Whether the deep, greying grooves of his face marked his years of crying or his years of laughing, my respect for him reached much higher than the mournful atmosphere of the room. As I watched him slowly bring his cup of coffee to his lips, I pictured the way the spidering fissures around his eyes and the salt-and-pepper caterpillars above them illuminated guile when he would start into one of his stories, always beginning with, “This ol’ boy…” and always ending with an unuttered question, spoken only through the eyes of his listeners, regarding its credibility. There were no stories today, however. His eyes were not wily; they did not spring joy and laughter as I was accustomed. Instead, the creases around them curved downward and would act as drainage ditches to his tears, while the liveliness of his eyebrows had ceased, replaced by a perpetual furrow. He had always been somewhat of a mystery to me, a promise of revelation, unkept.
I tried to eat my toast, tried to remember a time my parents’ house was more somber than that day, tried to look anywhere but his eyes, tried not to wonder about his pain–all in vain. Then, as if the silence of the house acted as a key to the story locked within him, he began to speak. His voice, a Southern vernacular he often referred to as “the King’s English,” was worn and soft, almost imperceptible, but gained strength when he said her name, her very existence keeping him from crumbling.
“When I firs’ saw her wawkin’ down the wawkway, she was wearin’ a yella western suit; she was meanderin’ amongst the corrals, and she was the mos’ beautiful woman I had ever seen. I am usually shy and bashful around beautiful women but I jus’ had to stop her, so I stepped out and interduced myself–found out she was married, I was recen’ly divorced, as ya know. We wawrked togetha ever’ summer, and fer three months out of ever’ year, I got to be with her.”
He paused to take a drink of coffee, dampening his scratchy voice, tattered from years of living. I looked at him now, unable to restrain my captivation; his wrinkles had become shallower and cast less shadow on the parts of his face still untouched by age, but his eyes told me he was no longer sitting with me in the early morning hours: he was somewhere in the 1970s, dreaming of the woman I called Grandma.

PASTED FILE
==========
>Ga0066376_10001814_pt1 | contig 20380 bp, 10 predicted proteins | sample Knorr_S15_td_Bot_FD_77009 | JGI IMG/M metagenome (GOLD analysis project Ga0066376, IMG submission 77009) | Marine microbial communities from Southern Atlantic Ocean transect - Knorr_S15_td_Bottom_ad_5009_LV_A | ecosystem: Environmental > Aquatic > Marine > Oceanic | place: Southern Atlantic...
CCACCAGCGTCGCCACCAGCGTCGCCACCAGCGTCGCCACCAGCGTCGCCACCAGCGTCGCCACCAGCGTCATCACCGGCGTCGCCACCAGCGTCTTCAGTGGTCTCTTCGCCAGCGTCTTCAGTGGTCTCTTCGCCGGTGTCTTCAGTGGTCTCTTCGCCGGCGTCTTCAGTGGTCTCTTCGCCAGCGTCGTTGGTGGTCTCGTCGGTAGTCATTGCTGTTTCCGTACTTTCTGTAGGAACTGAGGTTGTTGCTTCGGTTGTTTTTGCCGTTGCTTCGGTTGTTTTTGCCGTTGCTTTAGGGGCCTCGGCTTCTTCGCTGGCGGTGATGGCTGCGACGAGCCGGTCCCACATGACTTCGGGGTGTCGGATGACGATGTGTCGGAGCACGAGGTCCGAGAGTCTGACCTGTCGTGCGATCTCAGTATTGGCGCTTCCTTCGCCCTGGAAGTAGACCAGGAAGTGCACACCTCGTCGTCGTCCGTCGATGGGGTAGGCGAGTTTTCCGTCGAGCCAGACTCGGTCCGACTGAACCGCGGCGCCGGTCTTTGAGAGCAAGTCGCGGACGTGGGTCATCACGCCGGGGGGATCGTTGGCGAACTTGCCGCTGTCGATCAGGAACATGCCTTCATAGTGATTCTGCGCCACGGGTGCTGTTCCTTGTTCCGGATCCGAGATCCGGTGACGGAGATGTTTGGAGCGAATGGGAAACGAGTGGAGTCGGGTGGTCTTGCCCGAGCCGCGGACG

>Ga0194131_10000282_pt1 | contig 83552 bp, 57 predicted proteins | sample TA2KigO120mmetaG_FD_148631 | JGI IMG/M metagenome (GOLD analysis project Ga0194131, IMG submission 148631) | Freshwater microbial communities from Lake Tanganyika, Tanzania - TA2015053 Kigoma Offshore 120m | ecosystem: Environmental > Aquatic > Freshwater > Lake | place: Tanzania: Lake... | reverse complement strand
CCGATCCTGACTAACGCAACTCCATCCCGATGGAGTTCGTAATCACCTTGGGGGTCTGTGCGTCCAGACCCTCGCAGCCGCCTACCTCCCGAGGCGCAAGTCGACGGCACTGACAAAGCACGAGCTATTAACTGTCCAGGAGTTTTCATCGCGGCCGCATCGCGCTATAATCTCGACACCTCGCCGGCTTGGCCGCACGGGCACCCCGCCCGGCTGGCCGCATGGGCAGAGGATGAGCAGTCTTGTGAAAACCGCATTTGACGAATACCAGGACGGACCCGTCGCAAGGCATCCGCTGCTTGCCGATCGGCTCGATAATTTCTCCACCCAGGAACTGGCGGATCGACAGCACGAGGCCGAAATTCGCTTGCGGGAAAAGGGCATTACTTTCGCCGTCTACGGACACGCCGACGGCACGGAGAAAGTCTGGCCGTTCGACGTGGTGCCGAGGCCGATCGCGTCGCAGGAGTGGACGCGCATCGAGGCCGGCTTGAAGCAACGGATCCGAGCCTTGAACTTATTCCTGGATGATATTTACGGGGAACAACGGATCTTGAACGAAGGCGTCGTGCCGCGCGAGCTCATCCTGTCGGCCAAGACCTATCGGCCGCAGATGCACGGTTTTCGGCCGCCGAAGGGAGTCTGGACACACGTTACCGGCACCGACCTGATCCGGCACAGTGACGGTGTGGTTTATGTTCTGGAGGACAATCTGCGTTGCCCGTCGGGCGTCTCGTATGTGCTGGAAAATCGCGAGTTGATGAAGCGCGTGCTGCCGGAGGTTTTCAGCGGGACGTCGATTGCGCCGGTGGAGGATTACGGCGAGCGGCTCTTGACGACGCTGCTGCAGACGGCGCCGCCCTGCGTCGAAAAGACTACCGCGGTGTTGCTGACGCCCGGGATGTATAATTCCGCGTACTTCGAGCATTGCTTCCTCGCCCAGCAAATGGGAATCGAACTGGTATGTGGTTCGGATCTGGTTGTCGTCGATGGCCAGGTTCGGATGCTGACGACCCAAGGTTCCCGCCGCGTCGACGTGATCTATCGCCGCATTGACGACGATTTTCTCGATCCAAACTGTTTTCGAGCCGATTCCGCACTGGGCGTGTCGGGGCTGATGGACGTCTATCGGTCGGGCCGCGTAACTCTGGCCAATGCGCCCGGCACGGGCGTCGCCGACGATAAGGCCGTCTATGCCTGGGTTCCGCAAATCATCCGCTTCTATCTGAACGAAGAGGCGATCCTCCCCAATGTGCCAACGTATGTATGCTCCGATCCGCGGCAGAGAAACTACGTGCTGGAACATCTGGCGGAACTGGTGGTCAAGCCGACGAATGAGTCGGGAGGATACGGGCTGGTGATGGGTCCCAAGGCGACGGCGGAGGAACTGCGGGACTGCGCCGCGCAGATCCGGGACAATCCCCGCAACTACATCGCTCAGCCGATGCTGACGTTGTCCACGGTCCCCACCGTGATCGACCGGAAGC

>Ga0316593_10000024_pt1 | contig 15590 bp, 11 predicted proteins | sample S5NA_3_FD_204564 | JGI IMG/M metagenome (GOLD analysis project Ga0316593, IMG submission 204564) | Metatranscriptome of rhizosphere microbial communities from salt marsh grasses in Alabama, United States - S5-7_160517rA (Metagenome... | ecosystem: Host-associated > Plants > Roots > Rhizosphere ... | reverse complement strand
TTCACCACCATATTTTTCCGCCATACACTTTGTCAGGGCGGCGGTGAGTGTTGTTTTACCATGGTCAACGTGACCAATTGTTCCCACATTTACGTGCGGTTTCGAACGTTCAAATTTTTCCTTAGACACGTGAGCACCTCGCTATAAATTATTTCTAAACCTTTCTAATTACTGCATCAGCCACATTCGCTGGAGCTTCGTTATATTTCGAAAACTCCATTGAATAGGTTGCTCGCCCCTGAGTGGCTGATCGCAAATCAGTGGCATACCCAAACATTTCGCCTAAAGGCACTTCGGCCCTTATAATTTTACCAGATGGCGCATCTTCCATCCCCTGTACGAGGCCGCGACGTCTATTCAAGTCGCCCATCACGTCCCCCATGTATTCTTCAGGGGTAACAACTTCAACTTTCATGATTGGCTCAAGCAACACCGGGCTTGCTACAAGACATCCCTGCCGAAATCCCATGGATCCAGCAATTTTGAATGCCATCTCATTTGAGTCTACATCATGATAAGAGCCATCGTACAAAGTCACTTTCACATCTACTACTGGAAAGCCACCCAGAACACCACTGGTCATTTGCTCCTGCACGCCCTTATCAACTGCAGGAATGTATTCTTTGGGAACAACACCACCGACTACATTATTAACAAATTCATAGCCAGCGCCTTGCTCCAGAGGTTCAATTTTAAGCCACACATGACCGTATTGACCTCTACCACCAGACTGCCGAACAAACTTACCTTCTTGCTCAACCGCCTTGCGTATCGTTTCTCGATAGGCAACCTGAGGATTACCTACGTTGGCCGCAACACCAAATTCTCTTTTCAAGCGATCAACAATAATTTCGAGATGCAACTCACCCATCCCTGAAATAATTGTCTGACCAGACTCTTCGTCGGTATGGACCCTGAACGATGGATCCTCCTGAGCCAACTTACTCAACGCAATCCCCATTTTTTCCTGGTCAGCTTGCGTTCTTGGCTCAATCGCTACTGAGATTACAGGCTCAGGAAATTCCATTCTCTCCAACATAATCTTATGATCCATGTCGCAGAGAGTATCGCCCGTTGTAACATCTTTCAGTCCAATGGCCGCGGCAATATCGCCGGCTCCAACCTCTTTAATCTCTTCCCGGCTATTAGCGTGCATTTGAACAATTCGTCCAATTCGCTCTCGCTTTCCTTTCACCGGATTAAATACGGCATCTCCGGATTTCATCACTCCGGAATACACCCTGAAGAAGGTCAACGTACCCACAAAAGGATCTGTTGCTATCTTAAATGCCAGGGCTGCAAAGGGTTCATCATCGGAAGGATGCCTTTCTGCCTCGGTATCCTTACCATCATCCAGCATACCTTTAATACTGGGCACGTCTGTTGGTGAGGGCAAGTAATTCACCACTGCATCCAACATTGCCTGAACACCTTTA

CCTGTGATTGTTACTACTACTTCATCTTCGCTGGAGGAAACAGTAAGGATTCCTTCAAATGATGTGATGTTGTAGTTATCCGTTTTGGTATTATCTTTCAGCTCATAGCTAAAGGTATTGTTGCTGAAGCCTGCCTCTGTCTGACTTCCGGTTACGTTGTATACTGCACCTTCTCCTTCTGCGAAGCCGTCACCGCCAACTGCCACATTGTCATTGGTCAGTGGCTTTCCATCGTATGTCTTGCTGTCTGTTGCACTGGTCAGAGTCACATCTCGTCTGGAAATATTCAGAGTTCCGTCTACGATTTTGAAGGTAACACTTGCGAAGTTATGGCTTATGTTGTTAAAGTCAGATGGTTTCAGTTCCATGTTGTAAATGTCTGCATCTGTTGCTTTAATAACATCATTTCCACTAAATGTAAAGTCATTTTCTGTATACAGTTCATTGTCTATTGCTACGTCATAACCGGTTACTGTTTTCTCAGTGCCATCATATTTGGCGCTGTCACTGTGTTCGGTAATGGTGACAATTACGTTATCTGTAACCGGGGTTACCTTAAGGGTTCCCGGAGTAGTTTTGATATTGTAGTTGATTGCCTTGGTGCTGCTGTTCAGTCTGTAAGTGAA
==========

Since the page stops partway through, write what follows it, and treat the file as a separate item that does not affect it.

“Durin’ my third year at the track, she stawrted workin’ in the same area as me.” Finally, a laugh, strange because of his situation, slightly suppressed by the thickness of his grief, escaped.
“We had mo’ fun. There was mo’ fun and laughter thar, with ya Gramma, than any otha’ place. I never ast her for a cup of coffee; we jus’ wawrked togetha and laughed togetha. I know how to respe’t a married woman, but boy, was she a beauty. When I wasn’ with her in the summatime, I was thinkin’ about her.
I din’t show up for our fifth summer together cus my dad had died. She panicked, thunkin I warn’t gonna show up. When I did get thar, I found out she had been thinkin’ about me over the winter, too.” He spoke now like a teenage boy, full of hormones and promise, having just scored a prom date. “Her marriage was in trouble, and we began discussin’ seri’sly ‘bout gettin’ mawrried. When we decided ta get married, I ast her if she went to church. She said, ‘No, I’m a Heathen.’”
The creases on his forehead had vanished now as he remembered a time when his skin was as unsullied as his love for her.
“I wull never foget that. When I ast her if she would go ta church wit’ me when we were mawrried, she said, ‘Sure, what church do you go to?’ The look on her face when I told her I was Southern Baptis’ was nuthin’ I’d ever seen: I coun’t help but laugh out loud. I dunno what she had heard about Southern Baptists, but it coun’t have been good.”
Now, he inhaled the motionless air, laden with the unmistakeable scent of coffee grounds, trying to acknowledge the reality that surrounded us. Then, he finished his story with the only certainty in his life,
“She came wit’ a lot of baggage, and I din’t know how much she had ‘til we were mawrried. I had to pay a lot of her firs’ husband’s bills. It din’t matter though, she was wort’ it. She’s still wort’ it.”
Up until this moment, my Grandaddy was a riddle I was always trying to solve. It became clear as he told me that long awaited story of irrefutable love that he was in fact a very simple man, controlled by a love still stainless and unrelenting even in the midst of death, a love many will never know.